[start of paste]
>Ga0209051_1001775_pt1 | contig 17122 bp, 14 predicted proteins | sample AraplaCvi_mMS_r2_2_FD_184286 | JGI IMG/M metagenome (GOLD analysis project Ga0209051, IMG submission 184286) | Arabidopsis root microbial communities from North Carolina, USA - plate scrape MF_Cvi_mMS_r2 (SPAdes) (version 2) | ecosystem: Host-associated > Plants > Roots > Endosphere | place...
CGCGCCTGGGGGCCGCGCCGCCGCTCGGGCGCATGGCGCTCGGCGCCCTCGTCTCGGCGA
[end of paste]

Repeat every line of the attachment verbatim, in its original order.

>Ga0209051_1001775_pt1 | contig 17122 bp, 14 predicted proteins | sample AraplaCvi_mMS_r2_2_FD_184286 | JGI IMG/M metagenome (GOLD analysis project Ga0209051, IMG submission 184286) | Arabidopsis root microbial communities from North Carolina, USA - plate scrape MF_Cvi_mMS_r2 (SPAdes) (version 2) | ecosystem: Host-associated > Plants > Roots > Endosphere | place...
CGCGCCTGGGGGCCGCGCCGCCGCTCGGGCGCATGGCGCTCGGCGCCCTCGTCTCGGCGA